"The report exposes the nature of Israel's colonial occupation as an entrenched regime of Jewish supremacy and domination over the Palestinian people," the Palestinian foreign ministry said, according to the official Wafa agency.
Hamas, considered a terrorist group by most Western states and also being probed by the ICC, welcomed the HRW report as proof of the "credibility of the Palestinian narrative which exposes the crimes against humanity committed by the Israeli occupation against Palestinians".
The report emphasises the "necessity for a serious and practical international action to punish and hold the Israeli occupation accountable for its crimes and for the international community to assume its duty towards such atrocities," the militant group said in a statement.
Israel has said it will not cooperate with the International Criminal Court investigation, expected to focus on war crimes allegedly committed by both sides during its 2014 war with Hamas.
But HRW said the ICC should conduct additional investigations into those "credibly implicated" in committing the crimes of apartheid and persecution.
It called on nations to "impose individual sanctions, including travel bans and asset freezes, on officials responsible for committing these crimes."
While HRW is the first major international organisation to level the controversial apartheid charge against Israel, it is following a move made this year by Israeli civil society group B'Tselem.
The settler watchdog charged that the "Israeli regime implements laws, practices and state violence designed to cement the supremacy of one group - Jews - over another - Palestinians."
WHAT IS THE CRIME OF APARTHEID?
AFP looks at the legal definitions of the hotly disputed term.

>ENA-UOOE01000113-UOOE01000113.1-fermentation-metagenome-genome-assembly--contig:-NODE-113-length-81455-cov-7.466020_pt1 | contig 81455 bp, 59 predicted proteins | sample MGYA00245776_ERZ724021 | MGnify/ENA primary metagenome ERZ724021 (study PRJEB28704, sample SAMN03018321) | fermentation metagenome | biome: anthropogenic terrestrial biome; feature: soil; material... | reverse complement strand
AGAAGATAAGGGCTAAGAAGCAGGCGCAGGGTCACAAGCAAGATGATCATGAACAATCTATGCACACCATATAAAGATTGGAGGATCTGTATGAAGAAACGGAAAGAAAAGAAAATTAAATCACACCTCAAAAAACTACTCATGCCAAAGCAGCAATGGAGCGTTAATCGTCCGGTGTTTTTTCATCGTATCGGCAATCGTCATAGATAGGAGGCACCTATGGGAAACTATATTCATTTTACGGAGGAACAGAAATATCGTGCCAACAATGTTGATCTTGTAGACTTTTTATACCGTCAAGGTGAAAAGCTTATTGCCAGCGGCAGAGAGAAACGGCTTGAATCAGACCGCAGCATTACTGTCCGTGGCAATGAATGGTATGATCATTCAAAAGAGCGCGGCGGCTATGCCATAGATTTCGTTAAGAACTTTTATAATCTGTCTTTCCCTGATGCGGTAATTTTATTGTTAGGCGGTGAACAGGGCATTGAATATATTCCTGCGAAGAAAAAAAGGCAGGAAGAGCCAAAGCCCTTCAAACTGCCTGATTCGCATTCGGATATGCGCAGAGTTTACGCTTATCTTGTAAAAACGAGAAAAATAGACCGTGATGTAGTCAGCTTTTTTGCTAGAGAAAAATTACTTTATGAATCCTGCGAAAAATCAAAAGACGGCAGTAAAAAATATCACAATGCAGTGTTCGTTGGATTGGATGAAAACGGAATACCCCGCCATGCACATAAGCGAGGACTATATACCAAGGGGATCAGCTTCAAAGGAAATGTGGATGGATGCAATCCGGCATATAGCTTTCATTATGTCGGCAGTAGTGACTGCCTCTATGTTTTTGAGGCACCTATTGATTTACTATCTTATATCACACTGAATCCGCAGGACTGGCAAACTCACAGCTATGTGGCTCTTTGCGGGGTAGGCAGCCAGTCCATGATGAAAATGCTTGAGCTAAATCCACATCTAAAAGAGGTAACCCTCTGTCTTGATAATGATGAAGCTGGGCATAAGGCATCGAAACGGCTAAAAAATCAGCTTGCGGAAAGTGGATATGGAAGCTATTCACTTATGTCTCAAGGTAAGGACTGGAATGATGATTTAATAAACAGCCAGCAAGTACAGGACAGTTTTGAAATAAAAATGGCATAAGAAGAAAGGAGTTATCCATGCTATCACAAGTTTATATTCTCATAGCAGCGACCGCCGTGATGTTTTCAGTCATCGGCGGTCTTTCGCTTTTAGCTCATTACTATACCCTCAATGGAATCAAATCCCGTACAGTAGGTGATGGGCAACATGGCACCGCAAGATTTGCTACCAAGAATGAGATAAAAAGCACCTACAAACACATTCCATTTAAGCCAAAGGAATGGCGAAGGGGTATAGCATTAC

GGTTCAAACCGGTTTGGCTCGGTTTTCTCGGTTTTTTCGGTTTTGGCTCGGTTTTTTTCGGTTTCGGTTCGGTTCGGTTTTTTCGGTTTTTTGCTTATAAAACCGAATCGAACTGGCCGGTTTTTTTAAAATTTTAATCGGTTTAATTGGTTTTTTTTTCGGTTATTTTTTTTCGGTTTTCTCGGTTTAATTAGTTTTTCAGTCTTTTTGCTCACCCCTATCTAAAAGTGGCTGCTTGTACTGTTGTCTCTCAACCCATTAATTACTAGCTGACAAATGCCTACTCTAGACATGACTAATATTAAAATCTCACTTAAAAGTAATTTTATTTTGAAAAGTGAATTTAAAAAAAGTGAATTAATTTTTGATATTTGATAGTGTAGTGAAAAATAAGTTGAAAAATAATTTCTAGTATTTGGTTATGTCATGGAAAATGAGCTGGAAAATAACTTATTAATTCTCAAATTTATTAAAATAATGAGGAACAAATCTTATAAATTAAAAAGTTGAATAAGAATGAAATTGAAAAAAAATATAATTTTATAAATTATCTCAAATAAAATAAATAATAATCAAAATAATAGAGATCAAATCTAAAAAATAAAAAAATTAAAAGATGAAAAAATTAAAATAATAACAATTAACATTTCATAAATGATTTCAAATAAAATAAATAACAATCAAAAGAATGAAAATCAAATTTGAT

Apartheid was a system of racial segregation enshrined in law in South Africa and what is now Namibia from 1948 onwards to institutionalise white supremacy.
With laws covering almost every aspect of life from work, marriage, education, housing and travel, it ensured the complete domination of the minority white populations over everyone else.
Its racial laws created a complex system of social classification based on skin colour, with white people at the top enjoying the highest status and privileges and black people at the bottom.
One of the most hated aspects of the laws -- which were not repealed until 1991 -- were the "pass laws", which placed severe restrictions on the movement of black people.
UN creates the crime
The UN began labelling apartheid as a crime against humanity in 1966.
But it was not until 1973 that it formally declared it to be criminal with the Convention on the Suppression and Punishment of the Crime of Apartheid.
The convention, which came into operation three years later, was intended not just to deal with South Africa but with similar discrimination elsewhere.
However, it has never had its own court -- though one was discussed in 1980 -- and leaves it to states to prosecute on the basis of universal law.
No country -- not even South Africa -- has ever been charged with the crime of apartheid under it.
International Criminal Court
In 2002 the International Criminal Court defined the crime of apartheid in its Rome Statue, which has since been furiously contested by Israel.
It says it is a crime against humanity "committed in the context of an institutionalised regime of systematic oppression and domination by one racial group over any other... committed with the intention of maintaining that regime."
It has yet to charge any individual or state with the crime.
Amnesty International accused Myanmar of apartheid in its treatment of its Rohingya minority in 2017.
It said the Rohingyas were kept "segregated and cowed in a dehumanising system of apartheid... trapped in a vicious system of state-sponsored, institutionalised discrimination."
The following year the UN called for Myanmar's top generals to be prosecuted for genocide over the 2017 massacres of the Muslim minority.